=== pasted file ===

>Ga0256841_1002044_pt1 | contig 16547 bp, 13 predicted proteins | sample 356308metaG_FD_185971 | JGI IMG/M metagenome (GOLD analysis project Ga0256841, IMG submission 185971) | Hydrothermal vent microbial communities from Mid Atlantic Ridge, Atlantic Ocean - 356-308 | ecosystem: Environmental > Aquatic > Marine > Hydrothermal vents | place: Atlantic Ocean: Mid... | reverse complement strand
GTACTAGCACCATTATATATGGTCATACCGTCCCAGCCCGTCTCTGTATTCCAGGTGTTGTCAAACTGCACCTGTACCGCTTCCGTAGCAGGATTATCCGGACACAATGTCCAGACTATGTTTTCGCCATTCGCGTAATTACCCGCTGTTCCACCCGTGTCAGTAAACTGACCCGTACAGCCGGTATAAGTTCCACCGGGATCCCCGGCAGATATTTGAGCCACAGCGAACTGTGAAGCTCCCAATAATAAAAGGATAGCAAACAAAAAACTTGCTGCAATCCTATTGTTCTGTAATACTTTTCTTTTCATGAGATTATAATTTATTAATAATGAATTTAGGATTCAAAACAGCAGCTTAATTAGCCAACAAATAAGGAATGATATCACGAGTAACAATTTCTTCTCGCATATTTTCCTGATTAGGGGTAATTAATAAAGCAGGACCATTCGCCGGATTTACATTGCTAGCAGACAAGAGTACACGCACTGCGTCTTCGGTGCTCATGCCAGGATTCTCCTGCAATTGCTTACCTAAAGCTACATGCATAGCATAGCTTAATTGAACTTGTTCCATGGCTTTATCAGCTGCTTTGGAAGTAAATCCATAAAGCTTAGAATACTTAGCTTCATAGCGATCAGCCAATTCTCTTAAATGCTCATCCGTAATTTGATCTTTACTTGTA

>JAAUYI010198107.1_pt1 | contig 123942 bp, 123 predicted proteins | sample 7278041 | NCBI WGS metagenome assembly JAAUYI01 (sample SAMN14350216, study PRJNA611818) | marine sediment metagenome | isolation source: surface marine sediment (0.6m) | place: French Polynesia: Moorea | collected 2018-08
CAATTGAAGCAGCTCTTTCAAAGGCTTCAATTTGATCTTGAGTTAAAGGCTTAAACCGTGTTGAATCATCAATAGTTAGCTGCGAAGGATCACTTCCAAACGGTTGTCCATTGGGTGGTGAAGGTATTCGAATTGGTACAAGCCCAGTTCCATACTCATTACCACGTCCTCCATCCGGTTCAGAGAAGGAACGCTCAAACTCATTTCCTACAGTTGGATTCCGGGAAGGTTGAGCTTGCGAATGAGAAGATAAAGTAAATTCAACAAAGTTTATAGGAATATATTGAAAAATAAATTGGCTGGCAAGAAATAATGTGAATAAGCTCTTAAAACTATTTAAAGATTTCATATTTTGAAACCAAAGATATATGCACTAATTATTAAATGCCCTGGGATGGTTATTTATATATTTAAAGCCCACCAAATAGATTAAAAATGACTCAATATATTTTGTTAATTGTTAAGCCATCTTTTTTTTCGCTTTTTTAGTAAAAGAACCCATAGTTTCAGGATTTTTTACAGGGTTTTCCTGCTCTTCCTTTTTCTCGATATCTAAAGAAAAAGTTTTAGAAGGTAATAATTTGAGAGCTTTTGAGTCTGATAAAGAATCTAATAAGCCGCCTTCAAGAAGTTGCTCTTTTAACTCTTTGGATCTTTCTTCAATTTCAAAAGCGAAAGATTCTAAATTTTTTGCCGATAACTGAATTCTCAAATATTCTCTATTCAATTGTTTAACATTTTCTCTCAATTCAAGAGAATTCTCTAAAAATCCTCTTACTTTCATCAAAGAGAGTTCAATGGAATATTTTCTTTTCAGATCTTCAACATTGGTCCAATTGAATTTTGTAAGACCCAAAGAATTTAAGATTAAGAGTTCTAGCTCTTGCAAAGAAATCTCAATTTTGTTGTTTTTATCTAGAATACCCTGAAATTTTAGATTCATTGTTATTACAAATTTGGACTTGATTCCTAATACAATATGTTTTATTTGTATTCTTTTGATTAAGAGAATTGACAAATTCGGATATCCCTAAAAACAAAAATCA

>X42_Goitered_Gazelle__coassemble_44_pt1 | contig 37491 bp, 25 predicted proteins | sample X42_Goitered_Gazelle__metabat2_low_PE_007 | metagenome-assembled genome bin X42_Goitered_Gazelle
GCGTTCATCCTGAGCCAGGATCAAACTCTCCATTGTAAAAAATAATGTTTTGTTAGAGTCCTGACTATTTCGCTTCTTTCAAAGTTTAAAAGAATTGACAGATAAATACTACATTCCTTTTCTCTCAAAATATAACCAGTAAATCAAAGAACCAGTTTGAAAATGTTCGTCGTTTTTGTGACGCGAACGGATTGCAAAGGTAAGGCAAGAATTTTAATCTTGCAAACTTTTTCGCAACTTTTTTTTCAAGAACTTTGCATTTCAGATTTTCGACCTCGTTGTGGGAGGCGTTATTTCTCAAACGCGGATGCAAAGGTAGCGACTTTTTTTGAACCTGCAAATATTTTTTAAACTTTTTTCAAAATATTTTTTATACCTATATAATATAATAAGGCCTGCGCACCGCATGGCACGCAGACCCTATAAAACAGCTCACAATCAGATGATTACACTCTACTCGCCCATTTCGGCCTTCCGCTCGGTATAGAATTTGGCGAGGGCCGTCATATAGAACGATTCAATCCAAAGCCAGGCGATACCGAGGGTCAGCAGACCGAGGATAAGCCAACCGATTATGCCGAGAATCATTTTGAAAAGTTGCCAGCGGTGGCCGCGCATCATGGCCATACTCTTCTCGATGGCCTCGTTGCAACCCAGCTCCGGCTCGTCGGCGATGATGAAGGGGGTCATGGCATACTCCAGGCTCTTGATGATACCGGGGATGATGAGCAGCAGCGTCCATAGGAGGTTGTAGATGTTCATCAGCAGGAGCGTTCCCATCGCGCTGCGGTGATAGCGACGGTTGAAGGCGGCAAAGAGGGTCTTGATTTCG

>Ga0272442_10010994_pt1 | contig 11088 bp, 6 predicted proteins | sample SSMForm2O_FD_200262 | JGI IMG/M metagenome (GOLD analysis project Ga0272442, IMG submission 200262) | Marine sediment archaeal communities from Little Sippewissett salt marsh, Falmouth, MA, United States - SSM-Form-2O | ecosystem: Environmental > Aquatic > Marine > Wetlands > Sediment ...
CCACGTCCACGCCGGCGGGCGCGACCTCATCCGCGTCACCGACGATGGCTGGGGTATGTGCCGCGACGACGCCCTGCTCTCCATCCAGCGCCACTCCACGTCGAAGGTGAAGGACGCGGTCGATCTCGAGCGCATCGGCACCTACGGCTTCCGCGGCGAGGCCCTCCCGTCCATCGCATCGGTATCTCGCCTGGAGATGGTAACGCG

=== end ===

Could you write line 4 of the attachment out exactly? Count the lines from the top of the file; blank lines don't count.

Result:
CAATTGAAGCAGCTCTTTCAAAGGCTTCAATTTGATCTTGAGTTAAAGGCTTAAACCGTGTTGAATCATCAATAGTTAGCTGCGAAGGATCACTTCCAAACGGTTGTCCATTGGGTGGTGAAGGTATTCGAATTGGTACAAGCCCAGTTCCATACTCATTACCACGTCCTCCATCCGGTTCAGAGAAGGAACGCTCAAACTCATTTCCTACAGTTGGATTCCGGGAAGGTTGAGCTTGCGAATGAGAAGATAAAGTAAATTCAACAAAGTTTATAGGAATATATTGAAAAATAAATTGGCTGGCAAGAAATAATGTGAATAAGCTCTTAAAACTATTTAAAGATTTCATATTTTGAAACCAAAGATATATGCACTAATTATTAAATGCCCTGGGATGGTTATTTATATATTTAAAGCCCACCAAATAGATTAAAAATGACTCAATATATTTTGTTAATTGTTAAGCCATCTTTTTTTTCGCTTTTTTAGTAAAAGAACCCATAGTTTCAGGATTTTTTACAGGGTTTTCCTGCTCTTCCTTTTTCTCGATATCTAAAGAAAAAGTTTTAGAAGGTAATAATTTGAGAGCTTTTGAGTCTGATAAAGAATCTAATAAGCCGCCTTCAAGAAGTTGCTCTTTTAACTCTTTGGATCTTTCTTCAATTTCAAAAGCGAAAGATTCTAAATTTTTTGCCGATAACTGAATTCTCAAATATTCTCTATTCAATTGTTTAACATTTTCTCTCAATTCAAGAGAATTCTCTAAAAATCCTCTTACTTTCATCAAAGAGAGTTCAATGGAATATTTTCTTTTCAGATCTTCAACATTGGTCCAATTGAATTTTGTAAGACCCAAAGAATTTAAGATTAAGAGTTCTAGCTCTTGCAAAGAAATCTCAATTTTGTTGTTTTTATCTAGAATACCCTGAAATTTTAGATTCATTGTTATTACAAATTTGGACTTGATTCCTAATACAATATGTTTTATTTGTATTCTTTTGATTAAGAGAATTGACAAATTCGGATATCCCTAAAAACAAAAATCA